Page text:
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Re: RFE: request for quotes as grouping operators to work in brackets as

From: Jan Schampera
Subject: Re: RFE: request for quotes as grouping operators to work in brackets as elsewhere.
Date: Fri, 17 Sep 2010 07:28:07 +0200
User-agent: Mozilla-Thunderbird (X11/20100329)

Linda Walsh wrote:

Why do (or should) double quotes lose their normal meaning inside
double brackets?

After initialĺy introducing =~, Chet made it consistent with =/== in a second version, means: =/== doesn't do pattern matching for parts inside quotes, =~ doesn't du regexp matching for parts inside quotes.

My personal opinion is: This makes sense. Can't speak for others.

That's also the reason you have 2 different =~ behaviours. Please, whatever the reasonable result of this discussion is, do not make up yet the next =~ variant that's incompatible with the others ;)

I would like to see double quotes and single quotes NOT disable
RE functionality when used with =~.  I would like to suggest that to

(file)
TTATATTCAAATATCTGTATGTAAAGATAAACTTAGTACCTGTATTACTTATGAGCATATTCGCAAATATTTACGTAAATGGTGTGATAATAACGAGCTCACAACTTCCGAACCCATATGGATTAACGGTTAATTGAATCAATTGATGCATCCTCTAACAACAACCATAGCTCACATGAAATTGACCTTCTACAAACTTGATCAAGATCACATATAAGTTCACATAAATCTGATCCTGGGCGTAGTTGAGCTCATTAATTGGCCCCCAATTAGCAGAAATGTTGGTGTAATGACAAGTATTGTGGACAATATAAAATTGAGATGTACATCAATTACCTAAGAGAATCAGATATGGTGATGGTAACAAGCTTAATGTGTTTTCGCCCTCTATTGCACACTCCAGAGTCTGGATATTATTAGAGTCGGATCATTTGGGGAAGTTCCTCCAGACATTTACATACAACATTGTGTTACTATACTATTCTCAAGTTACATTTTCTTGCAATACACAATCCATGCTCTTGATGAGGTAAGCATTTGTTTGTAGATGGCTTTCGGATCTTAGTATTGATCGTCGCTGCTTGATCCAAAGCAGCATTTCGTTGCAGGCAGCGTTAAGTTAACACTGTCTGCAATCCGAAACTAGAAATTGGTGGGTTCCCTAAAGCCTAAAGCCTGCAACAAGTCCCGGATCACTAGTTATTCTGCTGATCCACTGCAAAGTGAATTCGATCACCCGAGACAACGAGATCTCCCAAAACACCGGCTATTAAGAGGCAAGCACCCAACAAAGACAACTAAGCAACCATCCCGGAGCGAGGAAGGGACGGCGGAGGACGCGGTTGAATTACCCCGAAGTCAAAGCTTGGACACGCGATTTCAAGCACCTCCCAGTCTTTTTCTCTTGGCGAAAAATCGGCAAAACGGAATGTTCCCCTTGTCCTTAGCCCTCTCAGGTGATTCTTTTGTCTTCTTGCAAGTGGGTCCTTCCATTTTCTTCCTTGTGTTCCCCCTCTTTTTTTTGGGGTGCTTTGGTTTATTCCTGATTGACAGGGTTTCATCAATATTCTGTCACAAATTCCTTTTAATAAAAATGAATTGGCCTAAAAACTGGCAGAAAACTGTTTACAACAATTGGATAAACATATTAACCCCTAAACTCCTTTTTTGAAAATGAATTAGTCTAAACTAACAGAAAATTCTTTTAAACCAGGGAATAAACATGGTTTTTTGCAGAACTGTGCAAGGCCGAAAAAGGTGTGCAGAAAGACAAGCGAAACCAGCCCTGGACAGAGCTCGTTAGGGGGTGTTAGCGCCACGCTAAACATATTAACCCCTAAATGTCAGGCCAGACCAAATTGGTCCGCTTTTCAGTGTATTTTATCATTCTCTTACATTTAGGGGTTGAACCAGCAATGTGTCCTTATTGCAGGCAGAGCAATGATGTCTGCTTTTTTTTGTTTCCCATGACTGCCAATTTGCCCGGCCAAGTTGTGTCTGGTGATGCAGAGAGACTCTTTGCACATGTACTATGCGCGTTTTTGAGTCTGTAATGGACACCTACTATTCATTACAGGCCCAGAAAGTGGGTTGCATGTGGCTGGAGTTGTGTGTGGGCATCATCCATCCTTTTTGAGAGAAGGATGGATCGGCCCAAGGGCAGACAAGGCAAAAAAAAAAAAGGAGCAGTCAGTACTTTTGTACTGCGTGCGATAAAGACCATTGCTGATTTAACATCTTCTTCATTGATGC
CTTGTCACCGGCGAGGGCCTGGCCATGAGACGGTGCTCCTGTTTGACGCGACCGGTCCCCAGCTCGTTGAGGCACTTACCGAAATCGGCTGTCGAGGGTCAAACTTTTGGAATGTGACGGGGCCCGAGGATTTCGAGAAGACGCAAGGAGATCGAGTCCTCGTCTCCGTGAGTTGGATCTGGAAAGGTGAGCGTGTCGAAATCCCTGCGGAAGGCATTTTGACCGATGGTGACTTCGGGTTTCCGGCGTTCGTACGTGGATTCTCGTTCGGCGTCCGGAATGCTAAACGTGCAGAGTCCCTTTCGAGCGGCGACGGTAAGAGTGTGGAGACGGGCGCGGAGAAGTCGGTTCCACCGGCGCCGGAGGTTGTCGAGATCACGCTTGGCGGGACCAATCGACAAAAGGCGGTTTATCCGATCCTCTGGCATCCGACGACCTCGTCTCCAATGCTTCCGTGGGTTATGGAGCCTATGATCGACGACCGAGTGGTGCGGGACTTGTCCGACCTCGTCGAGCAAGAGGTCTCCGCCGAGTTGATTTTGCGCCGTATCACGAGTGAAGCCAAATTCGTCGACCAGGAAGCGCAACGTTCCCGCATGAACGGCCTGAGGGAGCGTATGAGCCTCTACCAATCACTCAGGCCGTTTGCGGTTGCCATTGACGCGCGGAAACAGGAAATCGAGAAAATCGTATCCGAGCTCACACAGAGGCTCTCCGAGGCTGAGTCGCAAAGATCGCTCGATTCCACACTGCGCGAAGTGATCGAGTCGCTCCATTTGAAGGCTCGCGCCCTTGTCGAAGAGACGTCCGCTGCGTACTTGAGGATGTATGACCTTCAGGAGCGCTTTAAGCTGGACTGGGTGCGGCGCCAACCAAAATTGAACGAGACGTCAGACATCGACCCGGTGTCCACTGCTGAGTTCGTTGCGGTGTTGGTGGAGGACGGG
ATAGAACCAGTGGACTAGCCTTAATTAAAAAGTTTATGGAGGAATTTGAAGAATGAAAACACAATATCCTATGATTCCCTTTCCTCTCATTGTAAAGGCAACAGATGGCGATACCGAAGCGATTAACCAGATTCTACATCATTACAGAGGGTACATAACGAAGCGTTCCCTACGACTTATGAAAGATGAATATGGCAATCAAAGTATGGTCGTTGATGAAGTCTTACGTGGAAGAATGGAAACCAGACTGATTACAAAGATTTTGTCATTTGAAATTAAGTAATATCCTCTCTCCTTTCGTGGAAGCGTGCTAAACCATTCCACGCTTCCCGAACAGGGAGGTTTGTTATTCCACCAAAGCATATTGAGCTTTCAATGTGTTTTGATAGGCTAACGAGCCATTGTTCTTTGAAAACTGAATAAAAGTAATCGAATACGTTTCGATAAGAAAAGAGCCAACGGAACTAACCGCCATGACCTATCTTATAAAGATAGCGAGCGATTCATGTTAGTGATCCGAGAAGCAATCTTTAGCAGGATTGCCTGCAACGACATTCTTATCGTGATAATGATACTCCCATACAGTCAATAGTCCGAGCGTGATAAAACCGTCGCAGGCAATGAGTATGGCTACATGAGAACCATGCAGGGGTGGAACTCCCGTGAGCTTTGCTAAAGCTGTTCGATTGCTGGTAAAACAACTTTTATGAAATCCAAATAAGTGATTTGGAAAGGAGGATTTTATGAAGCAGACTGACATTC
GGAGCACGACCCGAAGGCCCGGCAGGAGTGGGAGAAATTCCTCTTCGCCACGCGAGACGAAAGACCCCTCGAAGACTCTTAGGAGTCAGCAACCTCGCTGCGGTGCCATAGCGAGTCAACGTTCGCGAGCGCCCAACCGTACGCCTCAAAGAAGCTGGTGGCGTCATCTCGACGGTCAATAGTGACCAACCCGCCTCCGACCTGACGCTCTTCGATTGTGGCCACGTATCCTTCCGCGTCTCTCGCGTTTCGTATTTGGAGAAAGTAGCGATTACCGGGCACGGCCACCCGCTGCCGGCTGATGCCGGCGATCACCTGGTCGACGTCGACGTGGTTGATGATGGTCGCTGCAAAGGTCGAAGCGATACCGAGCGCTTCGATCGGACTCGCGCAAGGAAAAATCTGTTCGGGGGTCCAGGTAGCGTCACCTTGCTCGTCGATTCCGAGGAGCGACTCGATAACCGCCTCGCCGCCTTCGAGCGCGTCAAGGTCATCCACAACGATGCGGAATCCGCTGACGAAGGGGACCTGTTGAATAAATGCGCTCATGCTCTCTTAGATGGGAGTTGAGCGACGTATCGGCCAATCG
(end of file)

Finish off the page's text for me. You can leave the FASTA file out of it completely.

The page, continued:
disable RE functionality, that the user use '==', instead.

== is the same as =, my suggestion is to NOT touch that. It would be even better to introduce a new operator instead of touching =~ (see above) or the pattern matchers. Maybe you don't care for compatiblity, I do, since I'm operating the same scripts on systems with Bash 2.05b to the newest 4.x without changes - so please don't suggest anything that will break compatiblity with very common things that were there for ages (like the pattern matchers in the conditional expression).

Wouldn't it be reasonable to do RE matching when one does =~ and not
do it when one uses ==?

For ==, see above. For the behaviour of =~: It was adjusted in 3.2 to be consistent with =/==. As far as I remember there was a lot of discussion, maybe Chet can say something about it.

The whole point of the =~ was to allow regex matching.  If you don't
want it, why would you have to create special, asymmetric functionality
for quotes?

I don't really see your problem with regex matching at the moment, maybe I misunderstand you.

Maybe you think this means you can not match quotes in a regex at all, this would be totally wrong, of course you can. Just with a small syntax speciality (like for pattern matching, too).

The "portable" way for =~ in Bash is putting the RE into a variable, anyways. Not nice. Such things come up when you break compatiblity (see above, changed between 3.0 and 3.2).


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